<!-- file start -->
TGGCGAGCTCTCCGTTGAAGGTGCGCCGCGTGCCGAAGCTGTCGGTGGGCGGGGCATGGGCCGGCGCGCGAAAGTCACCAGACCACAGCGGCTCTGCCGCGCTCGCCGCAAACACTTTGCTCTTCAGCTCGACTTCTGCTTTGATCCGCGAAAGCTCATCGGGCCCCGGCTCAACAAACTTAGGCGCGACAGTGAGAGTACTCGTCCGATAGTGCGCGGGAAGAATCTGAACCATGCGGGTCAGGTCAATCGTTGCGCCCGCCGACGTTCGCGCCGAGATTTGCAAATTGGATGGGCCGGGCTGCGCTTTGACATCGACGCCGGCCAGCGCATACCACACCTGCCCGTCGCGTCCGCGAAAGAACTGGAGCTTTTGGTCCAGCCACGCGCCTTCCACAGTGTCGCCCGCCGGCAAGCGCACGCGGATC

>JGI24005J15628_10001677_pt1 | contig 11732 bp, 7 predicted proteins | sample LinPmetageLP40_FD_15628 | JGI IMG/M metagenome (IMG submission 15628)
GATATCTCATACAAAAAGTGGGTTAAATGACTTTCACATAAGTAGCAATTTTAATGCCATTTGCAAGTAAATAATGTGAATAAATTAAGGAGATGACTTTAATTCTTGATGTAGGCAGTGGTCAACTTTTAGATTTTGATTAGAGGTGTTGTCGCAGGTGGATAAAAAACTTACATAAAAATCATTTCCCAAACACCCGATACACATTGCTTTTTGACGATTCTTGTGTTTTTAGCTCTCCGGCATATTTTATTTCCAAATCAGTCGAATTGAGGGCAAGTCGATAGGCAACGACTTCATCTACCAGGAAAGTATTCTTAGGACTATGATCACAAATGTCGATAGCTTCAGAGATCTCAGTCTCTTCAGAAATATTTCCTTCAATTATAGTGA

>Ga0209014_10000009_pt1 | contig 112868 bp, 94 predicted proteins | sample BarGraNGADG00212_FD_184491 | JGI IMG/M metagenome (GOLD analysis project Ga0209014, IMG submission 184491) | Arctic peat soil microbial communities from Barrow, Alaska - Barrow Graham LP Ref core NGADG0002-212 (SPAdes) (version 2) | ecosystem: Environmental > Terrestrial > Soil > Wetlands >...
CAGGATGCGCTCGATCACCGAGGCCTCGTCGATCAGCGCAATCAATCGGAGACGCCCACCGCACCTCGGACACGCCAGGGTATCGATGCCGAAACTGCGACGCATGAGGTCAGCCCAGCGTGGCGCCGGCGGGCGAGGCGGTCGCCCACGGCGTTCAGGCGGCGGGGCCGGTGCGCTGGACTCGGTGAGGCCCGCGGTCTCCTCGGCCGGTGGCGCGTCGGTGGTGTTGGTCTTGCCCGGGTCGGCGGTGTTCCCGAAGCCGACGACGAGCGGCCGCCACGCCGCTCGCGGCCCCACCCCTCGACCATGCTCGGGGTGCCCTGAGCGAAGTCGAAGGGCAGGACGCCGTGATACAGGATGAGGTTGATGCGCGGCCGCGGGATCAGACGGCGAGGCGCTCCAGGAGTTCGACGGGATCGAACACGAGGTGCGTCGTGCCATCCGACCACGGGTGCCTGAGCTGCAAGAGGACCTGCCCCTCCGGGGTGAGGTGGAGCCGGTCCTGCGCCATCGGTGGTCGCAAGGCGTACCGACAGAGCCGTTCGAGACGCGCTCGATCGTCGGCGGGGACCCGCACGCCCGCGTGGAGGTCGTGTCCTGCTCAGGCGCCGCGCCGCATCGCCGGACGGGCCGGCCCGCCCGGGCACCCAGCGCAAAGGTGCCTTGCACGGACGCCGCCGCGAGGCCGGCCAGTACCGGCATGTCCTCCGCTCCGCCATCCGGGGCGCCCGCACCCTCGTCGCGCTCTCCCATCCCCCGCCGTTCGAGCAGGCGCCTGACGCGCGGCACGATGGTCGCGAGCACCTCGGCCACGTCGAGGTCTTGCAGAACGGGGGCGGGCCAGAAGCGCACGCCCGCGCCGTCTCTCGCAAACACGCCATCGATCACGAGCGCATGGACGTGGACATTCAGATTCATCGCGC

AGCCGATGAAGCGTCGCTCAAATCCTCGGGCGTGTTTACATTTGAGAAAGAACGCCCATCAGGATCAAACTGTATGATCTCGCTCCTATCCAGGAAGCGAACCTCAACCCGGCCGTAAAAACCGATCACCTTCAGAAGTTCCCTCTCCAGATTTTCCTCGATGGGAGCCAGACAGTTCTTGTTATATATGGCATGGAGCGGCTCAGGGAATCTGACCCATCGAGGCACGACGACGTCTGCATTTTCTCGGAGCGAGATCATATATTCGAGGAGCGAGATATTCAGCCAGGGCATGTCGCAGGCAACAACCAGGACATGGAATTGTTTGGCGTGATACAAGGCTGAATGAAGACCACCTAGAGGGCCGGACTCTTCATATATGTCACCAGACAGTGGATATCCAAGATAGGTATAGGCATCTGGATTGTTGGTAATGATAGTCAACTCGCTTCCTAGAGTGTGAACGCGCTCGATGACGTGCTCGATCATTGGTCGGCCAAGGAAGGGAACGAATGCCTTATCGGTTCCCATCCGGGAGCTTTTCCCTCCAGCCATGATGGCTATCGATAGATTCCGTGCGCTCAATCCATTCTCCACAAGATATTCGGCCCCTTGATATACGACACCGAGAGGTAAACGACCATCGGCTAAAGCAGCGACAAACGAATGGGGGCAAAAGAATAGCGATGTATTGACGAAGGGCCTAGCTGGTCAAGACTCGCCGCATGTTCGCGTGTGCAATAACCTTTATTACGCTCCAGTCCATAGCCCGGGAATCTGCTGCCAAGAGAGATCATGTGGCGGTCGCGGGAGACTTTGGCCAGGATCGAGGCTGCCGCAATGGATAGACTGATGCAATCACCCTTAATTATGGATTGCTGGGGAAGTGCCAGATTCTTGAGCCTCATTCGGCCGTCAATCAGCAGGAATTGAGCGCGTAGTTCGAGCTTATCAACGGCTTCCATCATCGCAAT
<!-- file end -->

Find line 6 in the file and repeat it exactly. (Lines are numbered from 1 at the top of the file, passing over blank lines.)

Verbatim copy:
AGCCGATGAAGCGTCGCTCAAATCCTCGGGCGTGTTTACATTTGAGAAAGAACGCCCATCAGGATCAAACTGTATGATCTCGCTCCTATCCAGGAAGCGAACCTCAACCCGGCCGTAAAAACCGATCACCTTCAGAAGTTCCCTCTCCAGATTTTCCTCGATGGGAGCCAGACAGTTCTTGTTATATATGGCATGGAGCGGCTCAGGGAATCTGACCCATCGAGGCACGACGACGTCTGCATTTTCTCGGAGCGAGATCATATATTCGAGGAGCGAGATATTCAGCCAGGGCATGTCGCAGGCAACAACCAGGACATGGAATTGTTTGGCGTGATACAAGGCTGAATGAAGACCACCTAGAGGGCCGGACTCTTCATATATGTCACCAGACAGTGGATATCCAAGATAGGTATAGGCATCTGGATTGTTGGTAATGATAGTCAACTCGCTTCCTAGAGTGTGAACGCGCTCGATGACGTGCTCGATCATTGGTCGGCCAAGGAAGGGAACGAATGCCTTATCGGTTCCCATCCGGGAGCTTTTCCCTCCAGCCATGATGGCTATCGATAGATTCCGTGCGCTCAATCCATTCTCCACAAGATATTCGGCCCCTTGATATACGACACCGAGAGGTAAACGACCATCGGCTAAAGCAGCGACAAACGAATGGGGGCAAAAGAATAGCGATGTATTGACGAAGGGCCTAGCTGGTCAAGACTCGCCGCATGTTCGCGTGTGCAATAACCTTTATTACGCTCCAGTCCATAGCCCGGGAATCTGCTGCCAAGAGAGATCATGTGGCGGTCGCGGGAGACTTTGGCCAGGATCGAGGCTGCCGCAATGGATAGACTGATGCAATCACCCTTAATTATGGATTGCTGGGGAAGTGCCAGATTCTTGAGCCTCATTCGGCCGTCAATCAGCAGGAATTGAGCGCGTAGTTCGAGCTTATCAACGGCTTCCATCATCGCAAT